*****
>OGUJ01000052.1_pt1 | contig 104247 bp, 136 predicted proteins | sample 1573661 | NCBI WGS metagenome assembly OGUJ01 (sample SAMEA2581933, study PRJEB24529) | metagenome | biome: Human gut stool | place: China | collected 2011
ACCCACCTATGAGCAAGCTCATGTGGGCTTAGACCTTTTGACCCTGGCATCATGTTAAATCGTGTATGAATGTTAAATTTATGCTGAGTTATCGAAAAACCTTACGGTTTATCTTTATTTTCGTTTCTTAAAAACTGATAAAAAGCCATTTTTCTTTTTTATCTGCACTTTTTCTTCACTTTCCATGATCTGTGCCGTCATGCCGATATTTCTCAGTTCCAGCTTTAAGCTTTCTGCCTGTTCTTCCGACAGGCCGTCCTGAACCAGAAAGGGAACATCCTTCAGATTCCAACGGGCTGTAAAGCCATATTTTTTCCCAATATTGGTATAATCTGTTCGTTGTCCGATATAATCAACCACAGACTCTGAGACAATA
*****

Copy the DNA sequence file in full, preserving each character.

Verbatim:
>OGUJ01000052.1_pt1 | contig 104247 bp, 136 predicted proteins | sample 1573661 | NCBI WGS metagenome assembly OGUJ01 (sample SAMEA2581933, study PRJEB24529) | metagenome | biome: Human gut stool | place: China | collected 2011
ACCCACCTATGAGCAAGCTCATGTGGGCTTAGACCTTTTGACCCTGGCATCATGTTAAATCGTGTATGAATGTTAAATTTATGCTGAGTTATCGAAAAACCTTACGGTTTATCTTTATTTTCGTTTCTTAAAAACTGATAAAAAGCCATTTTTCTTTTTTATCTGCACTTTTTCTTCACTTTCCATGATCTGTGCCGTCATGCCGATATTTCTCAGTTCCAGCTTTAAGCTTTCTGCCTGTTCTTCCGACAGGCCGTCCTGAACCAGAAAGGGAACATCCTTCAGATTCCAACGGGCTGTAAAGCCATATTTTTTCCCAATATTGGTATAATCTGTTCGTTGTCCGATATAATCAACCACAGACTCTGAGACAATA